Possible applications for the headset include air controllers on the ground guiding and communicating with aircraft, search and rescue missions, supply operations, and more.

Dr. Gregory Burnett, chief engineer on the project, told Venture Beat he’s pleased with what he’s seen so far.

“Google is pushing the boundaries,” Burnett said. “The question is, during the chaos of war, how will the technology perform?”

The testing is being done by the Air Force’s BATMAN research team based out of the Wright Patterson Air Force Base in Ohio. The team is a part of the 711th Human Performance Wing and is one of the force’s most distinguished research groups.

The benefits of the device “are its low power, its low footprint, it sits totally above the eyes, and doesn’t block images or hinder vision,” said 2nd Lt. Anthony Eastin, a behavioural scientist on the BATMAN team.

The Air Force, with no special arrangement with Google, got their two pairs of Glass just like everyone else, through Google’s Glass Explorer program. The program sees interested people apply first and, after Google’s approval, pay $1,500 per device.

The testing is part of a shift, Venture Beat writes, away from bulky battlefield laptops to smartphones, tablets and wearables.

According to Venture Beat, the U.S. Navy is also testing a set of smart glasses, though not Google’s. They’ve instead partnered with Rochester-based Vuzix.

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Internal Apple slides show why bigger iPhone is coming Mon, 07 Apr 2014 13:18:13 +0000 “Customers want what we don’t have,” Apple executives have been telling themselves.

What is it they want exactly? A smartphone bigger than 4-inches and that costs less than $300. All smartphone growth of late has come from phones that fit those criteria, according to slides shared in court on Friday during Apple’s lawsuit against Samsung.

Originally shown during a planning meeting in April 2013, the slides show a grim picture of stalling iPhone sales, a stark admission among Apple executives that its smartphone strategy is struggling.

Rumours have spread in recent weeks that the new iPhone 6 will come in multiple sizes ranging from 4.7-5.5-inches. These slides seem to be the strongest confirmation yet of a bigger device.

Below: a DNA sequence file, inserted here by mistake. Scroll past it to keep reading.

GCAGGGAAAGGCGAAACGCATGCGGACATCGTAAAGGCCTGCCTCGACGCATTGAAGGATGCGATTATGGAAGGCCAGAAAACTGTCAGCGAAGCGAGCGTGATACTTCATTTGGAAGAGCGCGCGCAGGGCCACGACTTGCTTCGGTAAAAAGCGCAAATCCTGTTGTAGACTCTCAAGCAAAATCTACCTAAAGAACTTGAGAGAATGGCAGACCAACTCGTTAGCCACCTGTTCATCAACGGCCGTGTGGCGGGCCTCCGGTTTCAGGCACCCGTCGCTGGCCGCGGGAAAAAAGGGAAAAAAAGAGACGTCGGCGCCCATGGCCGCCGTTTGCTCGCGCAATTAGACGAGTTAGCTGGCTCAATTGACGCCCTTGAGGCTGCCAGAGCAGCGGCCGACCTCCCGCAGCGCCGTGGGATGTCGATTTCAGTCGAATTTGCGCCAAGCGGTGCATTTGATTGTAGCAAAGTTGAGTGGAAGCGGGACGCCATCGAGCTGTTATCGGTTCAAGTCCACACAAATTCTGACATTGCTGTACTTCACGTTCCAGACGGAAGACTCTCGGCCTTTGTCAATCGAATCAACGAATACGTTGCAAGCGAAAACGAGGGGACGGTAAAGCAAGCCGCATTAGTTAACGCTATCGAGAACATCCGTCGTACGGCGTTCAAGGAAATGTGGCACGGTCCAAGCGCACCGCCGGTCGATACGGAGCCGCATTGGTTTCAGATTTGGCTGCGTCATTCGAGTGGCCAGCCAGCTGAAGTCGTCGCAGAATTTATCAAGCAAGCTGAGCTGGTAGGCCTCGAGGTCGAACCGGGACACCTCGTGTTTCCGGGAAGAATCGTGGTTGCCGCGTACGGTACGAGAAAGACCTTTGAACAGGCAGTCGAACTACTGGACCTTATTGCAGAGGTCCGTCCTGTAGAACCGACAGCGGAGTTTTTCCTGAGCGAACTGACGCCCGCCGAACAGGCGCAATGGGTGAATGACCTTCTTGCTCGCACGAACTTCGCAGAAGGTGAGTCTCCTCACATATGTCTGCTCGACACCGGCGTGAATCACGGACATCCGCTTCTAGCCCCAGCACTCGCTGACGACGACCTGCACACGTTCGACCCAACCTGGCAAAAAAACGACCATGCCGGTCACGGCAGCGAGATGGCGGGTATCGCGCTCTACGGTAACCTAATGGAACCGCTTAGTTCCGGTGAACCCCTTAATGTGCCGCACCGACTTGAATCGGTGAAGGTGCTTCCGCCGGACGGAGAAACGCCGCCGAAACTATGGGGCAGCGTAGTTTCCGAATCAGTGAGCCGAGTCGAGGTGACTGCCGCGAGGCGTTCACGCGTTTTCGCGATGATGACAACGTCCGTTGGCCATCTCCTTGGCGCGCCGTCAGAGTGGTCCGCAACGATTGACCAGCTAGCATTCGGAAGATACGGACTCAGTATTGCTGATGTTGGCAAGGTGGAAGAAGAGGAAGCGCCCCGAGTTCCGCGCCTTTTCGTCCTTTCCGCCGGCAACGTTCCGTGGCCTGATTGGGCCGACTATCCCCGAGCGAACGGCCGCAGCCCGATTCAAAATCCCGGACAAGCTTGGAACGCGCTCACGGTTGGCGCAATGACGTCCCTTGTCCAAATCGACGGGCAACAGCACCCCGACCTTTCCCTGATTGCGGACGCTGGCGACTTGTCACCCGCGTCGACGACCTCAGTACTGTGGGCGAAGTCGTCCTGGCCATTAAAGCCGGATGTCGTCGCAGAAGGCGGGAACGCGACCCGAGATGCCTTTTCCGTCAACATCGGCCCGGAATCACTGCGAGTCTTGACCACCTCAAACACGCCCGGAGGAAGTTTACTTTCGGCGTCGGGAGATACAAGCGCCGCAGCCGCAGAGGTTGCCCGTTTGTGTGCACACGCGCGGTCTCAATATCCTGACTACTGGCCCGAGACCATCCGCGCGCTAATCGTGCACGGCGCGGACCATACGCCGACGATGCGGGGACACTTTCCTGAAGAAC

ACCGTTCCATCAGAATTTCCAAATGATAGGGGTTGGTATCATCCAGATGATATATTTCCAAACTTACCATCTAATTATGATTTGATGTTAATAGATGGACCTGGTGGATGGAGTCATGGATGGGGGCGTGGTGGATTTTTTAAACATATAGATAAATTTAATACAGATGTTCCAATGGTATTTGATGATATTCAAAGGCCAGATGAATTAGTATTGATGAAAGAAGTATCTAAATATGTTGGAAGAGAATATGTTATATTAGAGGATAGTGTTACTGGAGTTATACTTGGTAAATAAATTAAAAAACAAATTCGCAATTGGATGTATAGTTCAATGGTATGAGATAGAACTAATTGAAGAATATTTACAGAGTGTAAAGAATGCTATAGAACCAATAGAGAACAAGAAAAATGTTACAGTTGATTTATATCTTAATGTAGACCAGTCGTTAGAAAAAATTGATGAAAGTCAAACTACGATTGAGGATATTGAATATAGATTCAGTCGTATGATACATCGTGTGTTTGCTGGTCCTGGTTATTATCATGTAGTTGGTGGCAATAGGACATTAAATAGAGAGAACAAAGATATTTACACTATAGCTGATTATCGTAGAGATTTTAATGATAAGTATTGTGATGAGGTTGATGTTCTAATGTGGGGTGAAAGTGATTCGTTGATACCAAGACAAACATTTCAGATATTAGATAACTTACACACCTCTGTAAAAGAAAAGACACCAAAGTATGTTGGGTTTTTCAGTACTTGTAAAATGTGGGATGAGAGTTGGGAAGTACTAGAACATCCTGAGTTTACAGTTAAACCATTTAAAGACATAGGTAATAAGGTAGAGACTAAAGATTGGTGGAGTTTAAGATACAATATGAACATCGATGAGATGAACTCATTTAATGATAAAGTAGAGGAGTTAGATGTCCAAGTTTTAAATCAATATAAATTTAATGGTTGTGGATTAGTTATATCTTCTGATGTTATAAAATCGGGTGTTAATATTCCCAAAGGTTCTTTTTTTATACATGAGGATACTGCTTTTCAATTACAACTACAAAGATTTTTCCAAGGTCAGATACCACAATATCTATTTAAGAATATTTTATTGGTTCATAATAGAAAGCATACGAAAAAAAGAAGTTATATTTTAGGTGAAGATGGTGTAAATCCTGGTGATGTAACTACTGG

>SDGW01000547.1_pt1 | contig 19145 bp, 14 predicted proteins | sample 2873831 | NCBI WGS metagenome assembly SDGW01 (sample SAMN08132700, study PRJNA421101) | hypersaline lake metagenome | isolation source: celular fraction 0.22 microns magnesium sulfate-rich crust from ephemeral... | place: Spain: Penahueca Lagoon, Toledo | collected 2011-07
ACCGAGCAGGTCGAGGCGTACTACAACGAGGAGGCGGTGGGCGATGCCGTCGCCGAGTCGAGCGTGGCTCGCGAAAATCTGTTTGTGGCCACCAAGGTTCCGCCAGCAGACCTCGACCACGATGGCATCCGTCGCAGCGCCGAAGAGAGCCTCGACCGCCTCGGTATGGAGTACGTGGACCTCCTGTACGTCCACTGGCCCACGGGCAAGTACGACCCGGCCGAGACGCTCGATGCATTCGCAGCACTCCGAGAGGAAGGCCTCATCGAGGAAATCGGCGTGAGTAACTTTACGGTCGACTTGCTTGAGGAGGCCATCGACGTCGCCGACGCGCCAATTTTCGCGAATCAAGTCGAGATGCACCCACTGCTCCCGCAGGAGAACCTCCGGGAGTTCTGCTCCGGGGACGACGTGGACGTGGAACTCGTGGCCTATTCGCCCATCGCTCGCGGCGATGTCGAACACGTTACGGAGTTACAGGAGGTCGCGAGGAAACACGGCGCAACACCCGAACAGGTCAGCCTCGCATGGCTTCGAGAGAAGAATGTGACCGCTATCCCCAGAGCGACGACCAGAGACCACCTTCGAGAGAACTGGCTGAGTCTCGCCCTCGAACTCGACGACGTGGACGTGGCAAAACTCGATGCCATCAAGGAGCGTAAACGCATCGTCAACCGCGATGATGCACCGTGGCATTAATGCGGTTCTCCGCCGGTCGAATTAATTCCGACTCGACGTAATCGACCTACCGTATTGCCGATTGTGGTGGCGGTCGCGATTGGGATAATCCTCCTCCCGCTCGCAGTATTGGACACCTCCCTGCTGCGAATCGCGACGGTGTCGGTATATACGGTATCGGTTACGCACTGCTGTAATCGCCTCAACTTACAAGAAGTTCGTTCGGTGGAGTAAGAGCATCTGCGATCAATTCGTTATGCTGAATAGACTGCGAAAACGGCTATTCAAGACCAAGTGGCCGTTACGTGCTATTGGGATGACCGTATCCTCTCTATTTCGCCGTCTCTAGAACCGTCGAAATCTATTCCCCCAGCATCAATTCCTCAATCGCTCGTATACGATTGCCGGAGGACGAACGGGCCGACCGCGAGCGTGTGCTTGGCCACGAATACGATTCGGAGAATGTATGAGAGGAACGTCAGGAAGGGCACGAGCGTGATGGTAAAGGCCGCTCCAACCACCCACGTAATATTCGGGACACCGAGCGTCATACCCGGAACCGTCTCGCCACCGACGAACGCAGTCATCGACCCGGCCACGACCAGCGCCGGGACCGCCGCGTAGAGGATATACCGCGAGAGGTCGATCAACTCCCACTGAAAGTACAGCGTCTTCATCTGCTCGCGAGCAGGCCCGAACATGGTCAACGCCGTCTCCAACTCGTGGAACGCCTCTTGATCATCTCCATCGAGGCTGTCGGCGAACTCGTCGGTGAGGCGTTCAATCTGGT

Samsung presented other internal Apple documents on Friday, including a 2011 email from the late Steve Jobs, outlining the company’s broader strategy for the following years, and an email from Apple’s marketing head, Steve Schiller, where he lauded Samsung’s 2013 Superbowl ad.

“I watched the Samsung pre-superbowl ad that launched today,” Schiller wrote. “It’s pretty good and I can’t help but think ‘these guys are feeling it’ (like an athlete who can’t miss because they are in a zone) while we struggle to nail a compelling brief on iPhone. That’s sad because we have much better products.”

The patent infringement suit is the latest court battle between the two companies. In 2012, a California court ordered Samsung pay over $1 billion to Apple after a jury decided the Korean company had infringed on Apple’s patents.

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Google working on set-top-box Android TV Sat, 05 Apr 2014 22:21:41 +0000 On the heels of Amazon’s Fire TV announcement, Google is preparing to launch a new set-top-box called Android TV, according to documents obtained by the Verge.

Google has major app providers focused on building “extremely simple TV apps for an extremely simple set-top-box interface,” wrote the Verge’s Sean Hollister.